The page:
#035: Watching the watchmen

  • Watching the watchmen

In a classic case of 'quis custodiet ipsos custodes', the Public Protector of South Africa, Busisiwe Mkhwebane, has been accused of lying under oath and acting in bad faith during an investigation of a bank bailout. After South Africa’s Constitutional Court ruled that Ms Mkhwebane lied under oath, the nation's Public Servants Association openly declared her 'hypocritical' and demanded that her office be investigated.

For her part, Ms Mkhwebane has denied any wrongdoing and insists that the court ruling will make it more difficult for the public protector's office to do its work "without fear, favor, or prejudice." As the Public Protector, Ms Mkhwebane's office serves as an anti-corruption ombudsman with the mandate to defend the South African democracy. Since taking office in 2016, she has been in the eye of several political storms - having found President Ramaphosa in breach of the constitution, accused the former Finance Minister of creating illicit units in the national tax agency, and claimed that the current administration failed to follow due process in recruiting a new head of the national revenue service. 

Read for: "Firing the public protector requires the backing of two-thirds of lawmakers, and it is unclear whether the threshold could be reached, given deep divisions within the ruling African National Congress, which holds 230 of the 400 seats in parliament"


  • Seham Sergewa Abducted

Prominent Libyan politician, Seham Sergewa, was abducted from her home in Benghazi by armed militia about 11 days ago. Seham has many times provoked the ire of different militia groups in Libya by openly condemning military attacks and inveighing against gender violence.

According to family members and neighbors, over a dozen armed men stormed Seham's family home at 2am on Wednesday July 20, shooting her husband and son in the legs before finding Seham and kidnapping her. She has not been heard from or seen since; no militia group has publicly acknowledged or commented on the abduction.

Read for:"As [the militia] left the house, they sprayed graffiti on the walls - including the group's name and a warning in Arabic: 'Don't cross the lines of the armies'"


  • More Recycling, More Schools

A piece straight out of sustainability heaven: in Abidjan, plastic garbage collected by a women's group is being recycled into bricks and used to build schools. A group of women, who refer to themselves as the Fighting Women, make a living by picking up plastic waste on the streets and selling them to "middle-men" who in turn sell the plastic to factories who create sustainable furniture. However, within a few months, the women will be able to sell their plastic directly to Conceptos Plásticos, a Colombian plastic recycling company,which converts recycled plastic into useful building material for schools.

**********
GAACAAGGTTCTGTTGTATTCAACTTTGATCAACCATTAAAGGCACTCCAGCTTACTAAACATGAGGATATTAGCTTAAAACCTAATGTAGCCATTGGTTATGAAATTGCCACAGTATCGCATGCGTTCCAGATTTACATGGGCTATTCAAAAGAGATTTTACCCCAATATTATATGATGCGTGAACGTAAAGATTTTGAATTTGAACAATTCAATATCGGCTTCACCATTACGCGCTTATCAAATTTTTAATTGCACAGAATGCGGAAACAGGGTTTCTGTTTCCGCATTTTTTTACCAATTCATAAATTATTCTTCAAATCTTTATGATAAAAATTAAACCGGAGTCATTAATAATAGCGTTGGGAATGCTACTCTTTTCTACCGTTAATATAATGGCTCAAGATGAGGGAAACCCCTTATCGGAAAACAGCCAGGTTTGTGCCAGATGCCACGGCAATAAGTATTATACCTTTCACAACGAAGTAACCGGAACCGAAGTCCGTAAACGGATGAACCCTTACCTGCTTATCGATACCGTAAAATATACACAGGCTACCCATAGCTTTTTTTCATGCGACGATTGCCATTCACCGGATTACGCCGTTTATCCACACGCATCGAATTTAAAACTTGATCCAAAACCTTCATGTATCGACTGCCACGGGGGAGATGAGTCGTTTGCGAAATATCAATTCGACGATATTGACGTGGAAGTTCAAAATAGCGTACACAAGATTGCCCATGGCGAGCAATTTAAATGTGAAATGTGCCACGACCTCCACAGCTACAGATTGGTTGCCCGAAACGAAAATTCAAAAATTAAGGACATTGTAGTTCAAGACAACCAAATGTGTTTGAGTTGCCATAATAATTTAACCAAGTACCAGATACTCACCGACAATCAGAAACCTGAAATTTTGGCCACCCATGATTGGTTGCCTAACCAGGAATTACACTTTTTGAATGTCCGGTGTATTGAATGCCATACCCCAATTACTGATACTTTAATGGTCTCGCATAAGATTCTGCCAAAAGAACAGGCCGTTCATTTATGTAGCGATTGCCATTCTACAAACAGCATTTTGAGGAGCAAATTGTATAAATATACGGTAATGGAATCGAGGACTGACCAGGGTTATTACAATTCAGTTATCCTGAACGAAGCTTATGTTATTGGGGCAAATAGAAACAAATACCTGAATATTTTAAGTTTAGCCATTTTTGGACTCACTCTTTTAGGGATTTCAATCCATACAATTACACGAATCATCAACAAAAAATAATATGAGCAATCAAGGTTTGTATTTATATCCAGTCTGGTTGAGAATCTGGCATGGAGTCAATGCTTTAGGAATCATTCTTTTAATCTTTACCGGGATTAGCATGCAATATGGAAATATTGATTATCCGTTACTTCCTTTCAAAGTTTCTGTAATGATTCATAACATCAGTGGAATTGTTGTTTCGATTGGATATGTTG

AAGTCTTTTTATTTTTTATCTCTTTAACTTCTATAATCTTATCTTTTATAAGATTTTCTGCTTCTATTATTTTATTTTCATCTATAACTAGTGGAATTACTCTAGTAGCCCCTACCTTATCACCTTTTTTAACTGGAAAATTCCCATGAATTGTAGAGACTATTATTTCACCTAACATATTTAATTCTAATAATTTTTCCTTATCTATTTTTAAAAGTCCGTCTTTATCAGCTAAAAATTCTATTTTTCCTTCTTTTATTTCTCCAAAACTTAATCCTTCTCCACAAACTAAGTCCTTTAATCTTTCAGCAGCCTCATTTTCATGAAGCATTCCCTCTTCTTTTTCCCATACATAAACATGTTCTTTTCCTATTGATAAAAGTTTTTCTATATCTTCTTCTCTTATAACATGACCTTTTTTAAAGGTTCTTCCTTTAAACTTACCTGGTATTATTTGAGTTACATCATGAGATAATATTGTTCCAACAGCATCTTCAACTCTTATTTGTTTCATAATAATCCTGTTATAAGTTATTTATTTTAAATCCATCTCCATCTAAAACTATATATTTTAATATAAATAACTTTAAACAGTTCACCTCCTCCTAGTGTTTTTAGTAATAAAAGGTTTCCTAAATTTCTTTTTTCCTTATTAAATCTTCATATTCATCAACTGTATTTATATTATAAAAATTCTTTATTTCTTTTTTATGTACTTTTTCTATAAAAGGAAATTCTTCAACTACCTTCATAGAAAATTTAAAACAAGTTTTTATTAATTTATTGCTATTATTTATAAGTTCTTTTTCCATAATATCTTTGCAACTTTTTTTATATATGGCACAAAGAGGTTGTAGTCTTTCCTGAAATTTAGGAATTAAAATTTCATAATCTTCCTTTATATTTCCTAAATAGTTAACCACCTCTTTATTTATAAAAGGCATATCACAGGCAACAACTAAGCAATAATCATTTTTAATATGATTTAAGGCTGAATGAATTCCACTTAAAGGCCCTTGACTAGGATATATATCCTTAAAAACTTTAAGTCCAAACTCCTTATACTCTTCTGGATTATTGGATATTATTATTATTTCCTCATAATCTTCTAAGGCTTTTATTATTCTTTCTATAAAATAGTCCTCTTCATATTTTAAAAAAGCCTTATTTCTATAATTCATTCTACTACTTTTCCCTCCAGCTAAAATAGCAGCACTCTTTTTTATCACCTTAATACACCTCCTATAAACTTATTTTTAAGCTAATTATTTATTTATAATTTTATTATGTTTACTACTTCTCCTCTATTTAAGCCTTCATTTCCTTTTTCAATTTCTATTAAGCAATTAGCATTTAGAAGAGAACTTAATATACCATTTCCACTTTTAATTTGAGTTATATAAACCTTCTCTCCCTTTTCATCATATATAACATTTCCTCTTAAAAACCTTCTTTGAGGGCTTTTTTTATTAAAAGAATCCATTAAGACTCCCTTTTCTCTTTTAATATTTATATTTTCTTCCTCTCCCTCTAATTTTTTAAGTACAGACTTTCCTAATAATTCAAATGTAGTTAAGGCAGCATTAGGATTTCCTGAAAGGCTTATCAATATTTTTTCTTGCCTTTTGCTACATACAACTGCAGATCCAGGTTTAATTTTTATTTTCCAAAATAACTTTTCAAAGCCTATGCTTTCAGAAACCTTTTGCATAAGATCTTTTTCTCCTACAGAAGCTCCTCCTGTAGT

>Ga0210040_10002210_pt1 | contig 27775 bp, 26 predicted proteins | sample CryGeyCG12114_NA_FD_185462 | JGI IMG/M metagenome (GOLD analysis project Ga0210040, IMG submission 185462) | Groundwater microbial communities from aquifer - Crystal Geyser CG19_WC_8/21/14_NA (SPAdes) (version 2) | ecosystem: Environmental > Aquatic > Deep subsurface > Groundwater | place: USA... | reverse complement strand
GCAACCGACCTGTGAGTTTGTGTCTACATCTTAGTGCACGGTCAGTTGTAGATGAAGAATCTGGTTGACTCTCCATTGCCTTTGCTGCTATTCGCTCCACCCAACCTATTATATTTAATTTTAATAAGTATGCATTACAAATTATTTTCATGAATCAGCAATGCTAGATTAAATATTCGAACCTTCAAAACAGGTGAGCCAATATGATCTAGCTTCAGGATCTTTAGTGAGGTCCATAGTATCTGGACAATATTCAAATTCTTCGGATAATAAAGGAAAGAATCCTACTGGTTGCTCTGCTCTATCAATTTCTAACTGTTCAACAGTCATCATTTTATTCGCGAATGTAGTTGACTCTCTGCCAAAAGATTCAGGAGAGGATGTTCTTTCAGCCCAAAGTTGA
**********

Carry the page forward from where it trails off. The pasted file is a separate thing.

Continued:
The company has already built nine demonstration classrooms in the Ivory Coast, and is opening a factory in Abidjan. Subsequently, the women will be able to sell their plastic waste directly to the factory at a promised higher rate, thus providing them with better wages.

Read for: "Until this year, the children went to school in a traditional mud-brick and wood building. The mud brick eroded in the sun and had to be constantly repaired. But the three new plastic classrooms could practically last forever. The interlocking bricks look like black and gray legos. They are fire retardant and stay cool in hot weather"


  • The Last Potters

Historically, tribalwomen from the Moroccan Rif mountains passed down a traditional art of pottery, which involvedshaping clay pieces by hand, drying them in the sun, placing them in a large open pit filled with wood and polishing them with stone before decoration. However, since the 1990s, the number of potters has fallen dramatically as demand for clay works declined.

With less than a dozen talented potters left, an enterprising 82-year old grandmother affectionately called Mama Aicha, partnered with Sumano, a Spanish artisan organization to promote and revive the traditional art on social media and to offer outsiders the opportunity to learn the dying craft. The response has been spectacular - with workshops sold out for the rest of the year. You might be able to learn the ancient art of Moroccan pottery from Mama Aicha in 2020 though; you can sign up with Sumano here.

Read for:"When I was young, everyone used clay pots and bowls for daily life and my mother sold them at market, but today everyone prefers plastic"


CAPE TO CAPE: Sierra Leone faces challenges over ban on pregnant schoolgirls attending school; Upholding the legacy of Hodan Nalayeh, the Somali journalist among the 26 killed in Kismayo terrorist attack; Meet Sandizile Malindiza, the 16 year old designer who keeps culture alive by designing traditional Eswatini regalia (Eswatini is the small Southern African country formerly known as Swaziland)

You Should Know

Business Roll Call

Yolanda Cuba, former CEO of Vodafone Ghana, has been announced as group chief digital and fintech officer for MTN Group, Africa's largest mobile operator
Maria Ramos and Irene Charnley have been included in South Africa's Public Investment Corporation's interim board

Share announcements to be featured on Business Roll Call here

Nneoma Nwankwo